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The State of the Water

Updated: Sep 24, 2018

by Sierra Petro

File Photo / Fatema Kamal

Some students are still wary to drink Purchase’s water after trace amounts of lead were found in 2017. But facilities insists that all campus drinking water is safe for consumption.

“The water is safe to drink from all kitchen sinks and water fountains,” said Michael Kopas, Director of Facilities.

Gianni Torres, a freshman psychology major, said she was still skeptical about the quality of the drinking water.

“My seven suite-mates never get acne and have started breaking out since arriving at Purchase,” Torres said. “I told them it could be because of the water; I rarely drink it.”

Torres said that she would trust the water on campus more after learning about the new filtration system installed in some academic buildings, which flash a red light when the filter needs to be changed. Other drinking water sources that were found to have lead were fitted with filters as well, but bathroom sinks were not, according to Facilities.

“On those 12 percent of water sources with high levels of lead we installed lead-certified filters. Bathroom sinks we did not since lead is not absorbed through the skin, and the water is not dangerous to brush teeth with,” Kopas said. “We did label where levels came up high.”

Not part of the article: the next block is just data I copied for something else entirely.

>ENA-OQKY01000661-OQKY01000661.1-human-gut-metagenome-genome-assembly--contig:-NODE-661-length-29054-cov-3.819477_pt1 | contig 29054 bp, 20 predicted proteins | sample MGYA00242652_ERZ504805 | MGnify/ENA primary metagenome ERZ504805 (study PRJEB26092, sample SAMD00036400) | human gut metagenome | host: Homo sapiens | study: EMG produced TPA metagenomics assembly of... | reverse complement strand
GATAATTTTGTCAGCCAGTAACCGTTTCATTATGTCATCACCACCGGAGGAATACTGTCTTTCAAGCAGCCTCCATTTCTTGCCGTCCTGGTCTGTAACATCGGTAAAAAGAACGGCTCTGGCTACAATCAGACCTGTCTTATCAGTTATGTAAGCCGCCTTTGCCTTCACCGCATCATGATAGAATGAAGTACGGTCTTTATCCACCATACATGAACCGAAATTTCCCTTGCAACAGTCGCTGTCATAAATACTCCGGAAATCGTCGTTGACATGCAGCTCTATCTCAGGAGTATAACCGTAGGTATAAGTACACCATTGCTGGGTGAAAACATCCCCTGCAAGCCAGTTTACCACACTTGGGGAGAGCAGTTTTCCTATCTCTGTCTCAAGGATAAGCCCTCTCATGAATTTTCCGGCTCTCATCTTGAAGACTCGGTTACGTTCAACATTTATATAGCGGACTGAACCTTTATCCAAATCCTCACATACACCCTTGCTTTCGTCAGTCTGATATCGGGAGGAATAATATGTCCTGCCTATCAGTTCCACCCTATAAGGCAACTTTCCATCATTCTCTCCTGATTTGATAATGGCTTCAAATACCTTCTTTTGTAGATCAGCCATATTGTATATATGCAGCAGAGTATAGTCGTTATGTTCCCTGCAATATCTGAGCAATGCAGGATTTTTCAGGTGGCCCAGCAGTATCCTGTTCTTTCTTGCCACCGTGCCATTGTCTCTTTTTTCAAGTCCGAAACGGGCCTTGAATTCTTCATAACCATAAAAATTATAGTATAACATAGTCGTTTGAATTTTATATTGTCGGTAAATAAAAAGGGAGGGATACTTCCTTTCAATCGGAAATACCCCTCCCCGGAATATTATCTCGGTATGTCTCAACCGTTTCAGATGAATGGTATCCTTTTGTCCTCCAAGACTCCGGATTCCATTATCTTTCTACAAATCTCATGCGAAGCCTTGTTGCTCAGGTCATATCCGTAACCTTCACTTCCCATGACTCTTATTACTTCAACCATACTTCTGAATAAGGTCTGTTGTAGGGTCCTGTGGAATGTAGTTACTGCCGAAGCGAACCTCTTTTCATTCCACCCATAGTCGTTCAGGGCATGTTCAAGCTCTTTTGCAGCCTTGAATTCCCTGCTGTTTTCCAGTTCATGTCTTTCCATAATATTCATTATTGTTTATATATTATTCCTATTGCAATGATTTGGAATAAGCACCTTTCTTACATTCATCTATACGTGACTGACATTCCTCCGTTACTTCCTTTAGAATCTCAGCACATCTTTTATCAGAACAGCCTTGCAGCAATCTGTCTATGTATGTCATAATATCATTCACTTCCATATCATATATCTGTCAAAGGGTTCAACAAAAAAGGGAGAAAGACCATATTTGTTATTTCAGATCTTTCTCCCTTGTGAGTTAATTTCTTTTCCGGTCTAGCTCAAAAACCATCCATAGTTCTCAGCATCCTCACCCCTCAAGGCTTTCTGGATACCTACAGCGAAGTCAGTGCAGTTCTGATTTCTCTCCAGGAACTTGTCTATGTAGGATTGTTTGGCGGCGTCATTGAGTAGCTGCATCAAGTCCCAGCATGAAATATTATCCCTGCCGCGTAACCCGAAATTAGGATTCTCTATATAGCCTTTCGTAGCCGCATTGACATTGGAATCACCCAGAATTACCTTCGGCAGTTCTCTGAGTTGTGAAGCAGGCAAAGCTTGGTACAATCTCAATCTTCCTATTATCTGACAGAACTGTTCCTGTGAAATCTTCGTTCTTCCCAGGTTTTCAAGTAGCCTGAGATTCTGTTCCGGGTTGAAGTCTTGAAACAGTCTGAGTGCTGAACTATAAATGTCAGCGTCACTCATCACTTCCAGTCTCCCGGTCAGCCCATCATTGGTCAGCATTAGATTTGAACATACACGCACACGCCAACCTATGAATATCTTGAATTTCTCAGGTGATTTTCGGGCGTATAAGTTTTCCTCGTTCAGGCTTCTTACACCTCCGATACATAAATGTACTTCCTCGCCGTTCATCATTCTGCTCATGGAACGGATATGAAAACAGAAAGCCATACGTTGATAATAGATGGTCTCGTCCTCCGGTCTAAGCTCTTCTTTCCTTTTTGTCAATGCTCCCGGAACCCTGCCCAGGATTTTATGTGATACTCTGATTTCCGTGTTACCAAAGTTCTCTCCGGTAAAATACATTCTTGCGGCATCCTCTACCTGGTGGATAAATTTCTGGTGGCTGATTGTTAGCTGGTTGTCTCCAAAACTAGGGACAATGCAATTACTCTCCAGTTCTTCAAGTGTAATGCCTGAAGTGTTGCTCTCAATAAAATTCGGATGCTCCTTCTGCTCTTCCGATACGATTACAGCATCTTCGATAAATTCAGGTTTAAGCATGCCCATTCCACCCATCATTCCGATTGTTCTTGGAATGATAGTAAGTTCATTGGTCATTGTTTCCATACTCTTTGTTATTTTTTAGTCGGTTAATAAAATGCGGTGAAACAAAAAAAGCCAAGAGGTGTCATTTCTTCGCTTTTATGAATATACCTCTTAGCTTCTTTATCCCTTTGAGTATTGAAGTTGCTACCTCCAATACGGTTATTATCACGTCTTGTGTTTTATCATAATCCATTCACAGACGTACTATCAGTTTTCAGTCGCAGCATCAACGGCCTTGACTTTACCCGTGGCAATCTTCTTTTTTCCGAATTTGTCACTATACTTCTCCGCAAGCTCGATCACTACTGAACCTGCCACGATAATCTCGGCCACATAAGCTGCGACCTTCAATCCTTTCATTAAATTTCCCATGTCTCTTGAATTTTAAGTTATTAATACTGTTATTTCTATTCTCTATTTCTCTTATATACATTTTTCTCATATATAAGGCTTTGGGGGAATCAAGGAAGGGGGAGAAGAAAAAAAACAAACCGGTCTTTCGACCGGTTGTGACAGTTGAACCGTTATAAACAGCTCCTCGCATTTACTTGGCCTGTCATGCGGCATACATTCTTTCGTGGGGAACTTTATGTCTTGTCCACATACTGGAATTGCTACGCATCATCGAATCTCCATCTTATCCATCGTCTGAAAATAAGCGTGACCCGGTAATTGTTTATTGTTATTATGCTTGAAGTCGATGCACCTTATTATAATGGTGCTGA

Some students have expressed concern about the new filtered water fountains displaying a red light, some assuming that this means the filter is not doing its job. Kopas says the red light indicates that the filter needs to be changed.

“The lights do not indicate that the filter isn’t working but that the filter needs to be changed. The facilities department relies on the Purchase community to inform us if the light is orange (almost needs to be changed) or red (needs to be changed),” Kopas said.

A water fountain filter displaying a red light. Photo by Sierra Petro

To report a red light, students can file a work order and, according to Kopas, the filter should be changed within a day.

The most recent test of the Purchase water sources was done right before students moved in this semester, but the results have not yet been made public.

Kopas says that now that that water is safe for students, Purchase can work on finding more sustainable options. “An evaluation is done over whether or not a filter will be used; sometimes a source is fixed with some minor plumbing,” says Kopas.

“Purchase has begun working with an engineer to evaluate the entire water distribution system and find a more long-term solution for ensuring clean water to the college community," Kopas said.



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